What a Way to End 2015 Workshops!

I could not have asked for a more magical setting to wind up this year’s Get Down to Business Workshops. Thanks to the hard work of my colleague and teaching buddy Mark Weber, the fifth and final 2015 workshop took place at Leid Lodge & Conference Center in Nebraska City, Nebraska. Constructed of massive timbers and stone, the artistic tree-themed decor of the lodge pays homage to the beauty of trees and their importance to conservation and environmental stewardship. Its first-rate facilities and nearby attractions provided an exceptional venue for the final edition of this workshop series.

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Leid lodge sits adjacent to the estate of J. Sterling Morton, Secretary of Agriculture in the administration of President Grover Cleveland. Morton is celebrated as the founder of Arbor Day, the tree planter's' holiday. Widely respected as an agriculturalist, He was devoted to spreading the word about modern techniques of farming and forestry. Morton’s expansive estate allowed him to indulge his fascination with planting trees, especially rare varieties and heirloom apple trees. The 260-acre property, known today as Arbor Day Farm, is maintained as a State and National Historic Landmark. Among its activities are scenic trails that Mark, his daughter, Kelly, and I enjoyed on Sunday before setting up for the workshop.

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Thanks to Jason Deyo, president of Professional Photographers of Nebraska, and Karen Meinders, executive director of Professional Photographers of Iowa, for their support of the workshop. I’ve had the pleasure of teaching in both states before, so I knew to expect a great group of dedicated professionals and really fun people. I was not disappointed! Their questions, comments and active participation in the class were a joy for me and just the kind of encouragement I need to keep at the mission of helping photographers embrace the business side of photography.

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In the coming months I will be looking for partners to help make possible a series of brand-new business workshops to debut in 2016. In addition to developing new workshop content, I plan to continue work on some new educational resources for marketing and managing photography. I’m also looking forward to teaching a one-day management class in my home state for members of Professional Photographers of Pennsylvania on October 11. It will be followed on October 12 by a full-day marketing class to be taught by my colleague Ronnie Owings, who runs one of the most successful studios in the country. I’m most eager to learn from Ronnie! For more information about these two classes, click on this link.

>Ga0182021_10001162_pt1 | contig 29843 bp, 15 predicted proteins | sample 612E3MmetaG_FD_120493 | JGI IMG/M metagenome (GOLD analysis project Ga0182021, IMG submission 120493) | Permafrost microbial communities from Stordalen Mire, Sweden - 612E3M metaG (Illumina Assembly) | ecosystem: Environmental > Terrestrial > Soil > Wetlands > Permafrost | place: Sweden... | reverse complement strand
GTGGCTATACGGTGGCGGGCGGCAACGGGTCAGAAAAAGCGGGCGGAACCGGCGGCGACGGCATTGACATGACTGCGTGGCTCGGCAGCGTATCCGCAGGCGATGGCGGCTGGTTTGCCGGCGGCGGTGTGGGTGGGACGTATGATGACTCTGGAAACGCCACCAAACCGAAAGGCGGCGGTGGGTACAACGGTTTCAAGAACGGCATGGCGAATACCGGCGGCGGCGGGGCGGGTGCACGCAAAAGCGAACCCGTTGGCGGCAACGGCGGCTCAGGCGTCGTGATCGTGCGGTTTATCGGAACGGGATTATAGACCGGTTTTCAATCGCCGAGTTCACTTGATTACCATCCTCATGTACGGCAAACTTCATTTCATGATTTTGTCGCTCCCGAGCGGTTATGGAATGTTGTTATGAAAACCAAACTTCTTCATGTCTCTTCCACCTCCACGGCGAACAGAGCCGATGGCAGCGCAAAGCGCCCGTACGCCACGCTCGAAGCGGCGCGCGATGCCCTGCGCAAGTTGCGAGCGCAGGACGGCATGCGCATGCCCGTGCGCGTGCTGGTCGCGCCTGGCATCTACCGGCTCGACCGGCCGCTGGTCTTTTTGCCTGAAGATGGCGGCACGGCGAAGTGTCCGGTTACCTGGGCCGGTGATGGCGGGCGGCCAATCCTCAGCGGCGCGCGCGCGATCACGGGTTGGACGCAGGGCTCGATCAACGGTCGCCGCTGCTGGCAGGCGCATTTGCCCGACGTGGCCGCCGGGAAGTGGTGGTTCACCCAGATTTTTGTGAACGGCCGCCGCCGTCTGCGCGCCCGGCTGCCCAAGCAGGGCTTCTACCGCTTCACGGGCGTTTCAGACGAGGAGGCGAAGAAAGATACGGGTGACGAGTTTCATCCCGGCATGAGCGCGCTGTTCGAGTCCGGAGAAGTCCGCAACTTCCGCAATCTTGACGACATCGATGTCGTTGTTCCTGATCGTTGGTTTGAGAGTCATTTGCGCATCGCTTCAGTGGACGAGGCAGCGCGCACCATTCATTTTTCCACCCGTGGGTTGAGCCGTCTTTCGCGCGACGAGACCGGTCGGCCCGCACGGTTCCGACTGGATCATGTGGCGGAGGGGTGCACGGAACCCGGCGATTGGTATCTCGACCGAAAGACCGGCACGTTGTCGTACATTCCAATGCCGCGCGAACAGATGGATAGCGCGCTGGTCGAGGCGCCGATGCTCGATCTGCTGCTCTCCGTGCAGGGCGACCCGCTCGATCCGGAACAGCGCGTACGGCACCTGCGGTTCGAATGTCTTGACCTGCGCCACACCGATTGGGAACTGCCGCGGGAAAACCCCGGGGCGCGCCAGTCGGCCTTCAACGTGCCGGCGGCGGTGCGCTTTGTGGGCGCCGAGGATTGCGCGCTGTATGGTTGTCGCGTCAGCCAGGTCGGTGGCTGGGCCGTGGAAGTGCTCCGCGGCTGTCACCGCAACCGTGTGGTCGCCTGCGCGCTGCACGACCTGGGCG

Best wishes for a very happy summer!

Columbus Days . . .

It was so nice to be back in Columbus . . . at the Hyatt Regency that once was the site of so many Ohio and Mid-East conventions. It was great to be around photographers who were really serious about the business of photography, and it was lovely to see several who have attended classes before. I got to catch up on their progress to date, and it is extremely heartening to learn that their businesses are growing!

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Next stop . . . Nebraska City, Nebraska!

A Wonderful Time in Orange County!

It’s been two years since I’ve had the opportunity to teach a class in California, and this class was a pleasure indeed . . . very smart people and and very talented! It was especially nice to have several photographers with supportive parents attending the class as well.
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I was very happy that Mark Weber could join me as well. He was able to answer so many specific marketing questions because of his work with so many different types of studios.

My next stop is Charlotte, NC, on May 1-2, when the workshop will be held as a pre-convention class at the Southeastern PPA “Flash” May conference. It’s going to be a great convention, so take a look at this link.

2015 Workshops Off to a Great Start . . .

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So Happy To Be
IBack In Texas!
It’s no secret that I like to teach at least one workshop a year in Texas, and I try to schedule it when the weather is cold and snowy in Pennsylvania. This week I truly lucked out . . . When I left home it was minus two degrees. In spite of the rain on Monday, on Tuesday it was a sunny 55 degrees in San Antonio. Best of all was having a class full of fun people, which is always the case in Texas, and they really dug into the workshop contents. I was lucky also to have Mark Weber, director of Marathon’s Marketing Advantage Program (MAP), available to support the class and to answer marketing questions before, after and during class breaks. No one is better at sharing marketing wisdom than Mark, and I truly appreciate his help!
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After class, Mark and I had the pleasure of taking a short ride with MAP Members Hayward and Shannon Gaude to visit the couple’s retail studio, which they moved into over a year ago. Located in Old Town Helotes, the studio is nestled among several other boutique businesses. In addition to having plenty of attractive display and shooting space indoors, the business also features numerous rustic outdoor settings that are perfect for photography. Mark used my new iPhone to create several panoramics of the property.